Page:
Gemma Malley's new book The Returners is not an easy read. Originally picked for the school book group the consensus of adult opinion was that the book was not suitable for the first year age group 12/13 and that only confident 14 yr olds would find the book manageable. The book is set in the Britain of 2016, a time of economic collapse where racism and intolerance is on the rise.
Will, the main character, is living at home with his father. His mother has died. Will's memories of her death, whilst vivid, do not explain how his mother ended up in the water. Will's belief, reinforced by his father's explanation, is that she committed suicide.
Will's father, a lawyer, is under the sway of Patrick a member of a BNP type political party that espouses deportation for non nationals. When Will witnesses a violent act Patrick and his Father make sure that Will remembers correctly what exactly happened but Will suffers from memory lapses, vivid dreams and nightmares. He also believes that people are following him. As Will remembers more of his past he finds out things about himself that are disturbing and horrifying. Can he change his future?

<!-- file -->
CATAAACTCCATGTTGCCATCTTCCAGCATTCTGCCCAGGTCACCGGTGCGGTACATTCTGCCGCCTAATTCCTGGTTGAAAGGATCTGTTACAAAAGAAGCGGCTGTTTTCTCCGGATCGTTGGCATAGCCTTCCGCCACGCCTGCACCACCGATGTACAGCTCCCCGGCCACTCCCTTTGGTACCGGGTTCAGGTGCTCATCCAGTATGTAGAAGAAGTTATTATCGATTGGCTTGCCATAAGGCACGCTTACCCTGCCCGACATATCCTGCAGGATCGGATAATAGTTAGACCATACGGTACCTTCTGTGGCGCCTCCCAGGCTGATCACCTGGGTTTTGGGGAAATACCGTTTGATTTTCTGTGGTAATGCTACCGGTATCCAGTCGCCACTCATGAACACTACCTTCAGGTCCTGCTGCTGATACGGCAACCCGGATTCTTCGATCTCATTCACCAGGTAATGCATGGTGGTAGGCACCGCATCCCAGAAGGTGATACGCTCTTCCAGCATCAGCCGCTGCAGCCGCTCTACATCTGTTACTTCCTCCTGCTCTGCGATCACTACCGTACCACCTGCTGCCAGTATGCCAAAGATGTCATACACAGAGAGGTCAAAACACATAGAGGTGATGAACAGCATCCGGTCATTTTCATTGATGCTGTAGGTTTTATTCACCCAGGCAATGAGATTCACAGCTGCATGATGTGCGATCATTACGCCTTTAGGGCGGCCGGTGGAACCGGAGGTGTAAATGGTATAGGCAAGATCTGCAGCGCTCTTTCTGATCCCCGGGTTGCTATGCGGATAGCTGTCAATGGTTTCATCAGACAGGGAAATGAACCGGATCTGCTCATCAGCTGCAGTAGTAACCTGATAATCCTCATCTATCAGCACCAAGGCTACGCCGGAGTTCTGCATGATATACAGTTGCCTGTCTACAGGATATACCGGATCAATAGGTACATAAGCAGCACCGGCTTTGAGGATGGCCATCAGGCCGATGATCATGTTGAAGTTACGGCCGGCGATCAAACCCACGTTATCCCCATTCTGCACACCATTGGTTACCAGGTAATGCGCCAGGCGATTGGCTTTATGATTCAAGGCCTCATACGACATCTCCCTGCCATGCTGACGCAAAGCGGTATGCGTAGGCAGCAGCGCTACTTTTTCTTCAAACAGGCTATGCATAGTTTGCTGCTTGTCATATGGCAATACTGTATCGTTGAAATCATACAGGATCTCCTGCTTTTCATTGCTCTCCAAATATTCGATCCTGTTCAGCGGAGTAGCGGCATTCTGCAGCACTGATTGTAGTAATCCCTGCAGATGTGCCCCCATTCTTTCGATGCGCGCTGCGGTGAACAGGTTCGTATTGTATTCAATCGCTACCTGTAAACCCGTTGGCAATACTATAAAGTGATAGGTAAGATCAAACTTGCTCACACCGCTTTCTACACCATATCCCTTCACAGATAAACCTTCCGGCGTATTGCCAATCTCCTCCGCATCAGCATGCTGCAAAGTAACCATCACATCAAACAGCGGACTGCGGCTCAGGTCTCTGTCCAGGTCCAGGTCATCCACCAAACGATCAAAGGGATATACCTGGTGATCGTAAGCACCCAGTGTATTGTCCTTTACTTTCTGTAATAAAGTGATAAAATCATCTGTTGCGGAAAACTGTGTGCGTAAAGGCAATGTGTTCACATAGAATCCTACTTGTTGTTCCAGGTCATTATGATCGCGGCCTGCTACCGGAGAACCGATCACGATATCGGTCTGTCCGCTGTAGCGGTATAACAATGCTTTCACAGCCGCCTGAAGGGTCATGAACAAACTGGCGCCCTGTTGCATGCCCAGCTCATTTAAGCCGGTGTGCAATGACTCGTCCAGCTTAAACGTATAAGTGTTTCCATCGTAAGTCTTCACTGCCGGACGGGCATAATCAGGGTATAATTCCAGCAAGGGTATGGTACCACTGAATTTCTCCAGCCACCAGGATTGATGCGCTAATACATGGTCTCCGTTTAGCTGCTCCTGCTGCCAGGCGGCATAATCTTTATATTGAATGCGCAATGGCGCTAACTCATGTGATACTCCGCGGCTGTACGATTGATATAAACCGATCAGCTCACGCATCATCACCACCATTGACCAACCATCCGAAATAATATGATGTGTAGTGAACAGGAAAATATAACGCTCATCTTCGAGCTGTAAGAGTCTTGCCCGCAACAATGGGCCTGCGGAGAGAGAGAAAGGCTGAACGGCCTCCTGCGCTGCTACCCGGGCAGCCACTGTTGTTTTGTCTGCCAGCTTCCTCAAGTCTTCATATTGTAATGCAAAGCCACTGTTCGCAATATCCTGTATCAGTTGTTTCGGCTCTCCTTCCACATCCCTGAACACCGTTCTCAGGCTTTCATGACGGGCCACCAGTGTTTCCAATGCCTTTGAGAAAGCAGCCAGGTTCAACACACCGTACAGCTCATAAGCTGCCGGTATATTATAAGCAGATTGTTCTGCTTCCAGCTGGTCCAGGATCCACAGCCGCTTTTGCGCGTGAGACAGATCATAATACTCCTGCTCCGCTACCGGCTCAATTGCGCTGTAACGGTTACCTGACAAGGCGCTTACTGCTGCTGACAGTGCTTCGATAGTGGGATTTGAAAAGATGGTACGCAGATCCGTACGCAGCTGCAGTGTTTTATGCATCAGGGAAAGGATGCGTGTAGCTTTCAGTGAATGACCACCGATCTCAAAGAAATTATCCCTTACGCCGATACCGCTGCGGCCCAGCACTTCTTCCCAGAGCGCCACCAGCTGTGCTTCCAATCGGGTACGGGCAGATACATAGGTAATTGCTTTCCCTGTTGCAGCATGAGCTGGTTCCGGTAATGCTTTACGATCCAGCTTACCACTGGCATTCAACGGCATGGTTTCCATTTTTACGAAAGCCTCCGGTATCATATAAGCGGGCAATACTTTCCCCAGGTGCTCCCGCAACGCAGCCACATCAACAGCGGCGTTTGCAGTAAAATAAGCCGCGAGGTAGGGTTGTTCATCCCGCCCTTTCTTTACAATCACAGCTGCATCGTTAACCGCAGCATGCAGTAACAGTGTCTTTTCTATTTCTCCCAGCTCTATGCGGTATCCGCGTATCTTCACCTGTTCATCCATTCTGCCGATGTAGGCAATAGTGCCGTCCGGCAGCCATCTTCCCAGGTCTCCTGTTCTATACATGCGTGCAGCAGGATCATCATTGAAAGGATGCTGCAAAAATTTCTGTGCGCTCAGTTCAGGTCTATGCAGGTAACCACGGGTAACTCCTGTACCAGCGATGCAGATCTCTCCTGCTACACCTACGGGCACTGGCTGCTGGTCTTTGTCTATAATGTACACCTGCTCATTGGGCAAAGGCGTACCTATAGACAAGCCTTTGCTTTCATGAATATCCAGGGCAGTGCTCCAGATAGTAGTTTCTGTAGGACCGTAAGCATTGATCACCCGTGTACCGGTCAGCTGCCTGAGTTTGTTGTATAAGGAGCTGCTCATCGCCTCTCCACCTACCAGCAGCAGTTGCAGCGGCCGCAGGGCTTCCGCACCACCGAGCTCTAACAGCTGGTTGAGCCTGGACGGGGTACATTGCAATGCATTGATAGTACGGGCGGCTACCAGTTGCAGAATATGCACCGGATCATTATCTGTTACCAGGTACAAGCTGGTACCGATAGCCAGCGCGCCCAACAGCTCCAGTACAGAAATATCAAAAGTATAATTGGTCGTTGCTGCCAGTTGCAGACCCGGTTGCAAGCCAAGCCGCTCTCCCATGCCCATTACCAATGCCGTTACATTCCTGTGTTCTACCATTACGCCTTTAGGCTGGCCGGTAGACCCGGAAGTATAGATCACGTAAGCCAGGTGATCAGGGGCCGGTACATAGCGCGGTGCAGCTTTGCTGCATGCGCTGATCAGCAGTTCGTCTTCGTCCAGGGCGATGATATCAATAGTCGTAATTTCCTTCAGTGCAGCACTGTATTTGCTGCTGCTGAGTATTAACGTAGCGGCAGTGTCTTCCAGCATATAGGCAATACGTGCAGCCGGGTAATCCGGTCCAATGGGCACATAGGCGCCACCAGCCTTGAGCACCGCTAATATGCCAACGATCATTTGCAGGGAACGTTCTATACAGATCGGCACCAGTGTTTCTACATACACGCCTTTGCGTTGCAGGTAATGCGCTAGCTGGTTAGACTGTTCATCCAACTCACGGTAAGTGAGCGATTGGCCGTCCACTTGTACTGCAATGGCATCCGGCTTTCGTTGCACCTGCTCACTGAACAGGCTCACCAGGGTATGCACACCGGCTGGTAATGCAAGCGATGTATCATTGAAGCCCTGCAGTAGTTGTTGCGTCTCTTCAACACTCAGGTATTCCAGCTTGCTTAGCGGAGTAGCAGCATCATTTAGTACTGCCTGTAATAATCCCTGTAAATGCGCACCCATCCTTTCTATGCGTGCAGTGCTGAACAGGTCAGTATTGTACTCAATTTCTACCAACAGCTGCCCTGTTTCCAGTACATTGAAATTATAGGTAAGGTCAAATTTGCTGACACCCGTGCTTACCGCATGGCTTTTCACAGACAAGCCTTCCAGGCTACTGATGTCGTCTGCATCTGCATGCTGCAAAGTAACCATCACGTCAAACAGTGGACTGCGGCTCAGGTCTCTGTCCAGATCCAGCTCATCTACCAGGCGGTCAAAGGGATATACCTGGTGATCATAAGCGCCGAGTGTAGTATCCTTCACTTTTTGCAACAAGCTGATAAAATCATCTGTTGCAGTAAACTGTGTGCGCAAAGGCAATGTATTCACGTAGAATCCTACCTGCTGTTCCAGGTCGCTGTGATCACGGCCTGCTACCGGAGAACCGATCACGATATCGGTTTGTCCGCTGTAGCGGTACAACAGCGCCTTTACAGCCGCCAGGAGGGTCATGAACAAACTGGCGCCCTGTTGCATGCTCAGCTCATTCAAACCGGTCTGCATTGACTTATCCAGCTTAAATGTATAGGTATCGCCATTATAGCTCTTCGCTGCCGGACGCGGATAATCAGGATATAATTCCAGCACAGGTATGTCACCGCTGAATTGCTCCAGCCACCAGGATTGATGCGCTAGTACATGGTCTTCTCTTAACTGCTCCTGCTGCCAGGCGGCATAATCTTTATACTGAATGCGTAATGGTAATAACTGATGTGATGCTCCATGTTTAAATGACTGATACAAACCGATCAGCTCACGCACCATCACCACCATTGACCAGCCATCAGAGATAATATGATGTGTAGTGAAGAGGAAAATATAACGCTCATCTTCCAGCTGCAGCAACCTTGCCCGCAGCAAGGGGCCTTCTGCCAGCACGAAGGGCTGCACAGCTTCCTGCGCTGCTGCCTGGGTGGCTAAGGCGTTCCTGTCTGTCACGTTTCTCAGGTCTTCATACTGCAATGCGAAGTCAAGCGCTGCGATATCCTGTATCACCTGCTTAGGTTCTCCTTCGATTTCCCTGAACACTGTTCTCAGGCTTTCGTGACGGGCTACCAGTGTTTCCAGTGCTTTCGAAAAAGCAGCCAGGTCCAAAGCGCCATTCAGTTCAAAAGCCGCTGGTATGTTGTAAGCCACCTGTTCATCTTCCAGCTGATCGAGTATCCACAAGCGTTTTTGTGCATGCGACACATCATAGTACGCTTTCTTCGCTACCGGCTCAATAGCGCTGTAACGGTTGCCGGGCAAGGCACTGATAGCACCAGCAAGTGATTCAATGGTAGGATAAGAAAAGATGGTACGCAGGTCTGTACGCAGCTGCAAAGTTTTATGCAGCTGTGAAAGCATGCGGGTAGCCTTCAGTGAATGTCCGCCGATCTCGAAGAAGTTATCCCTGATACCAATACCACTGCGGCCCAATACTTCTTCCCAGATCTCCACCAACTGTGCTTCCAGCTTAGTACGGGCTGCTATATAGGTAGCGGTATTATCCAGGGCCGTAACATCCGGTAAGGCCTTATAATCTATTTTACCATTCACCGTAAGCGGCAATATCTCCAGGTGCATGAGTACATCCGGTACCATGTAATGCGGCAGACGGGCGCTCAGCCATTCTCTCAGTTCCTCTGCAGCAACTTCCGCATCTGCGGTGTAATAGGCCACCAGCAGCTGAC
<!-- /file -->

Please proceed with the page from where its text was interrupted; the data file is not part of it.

Gemma Malley's dystopian novel is not an easy read for several reasons, the vivid nightmares Will has about Auschwitz and the massacres in Rwanda together with the fact that Will is not a likeable character are some. Issues abound which would keep an older book group, 15+ perhaps, talking for ages, rascism, spin, social attitudes to immigrants and their communities particularly in times of economic downturn, whether there is such a thing as preordained outcomes or whether we make our own future.
A worthwhile but difficult read that will not have universal appeal.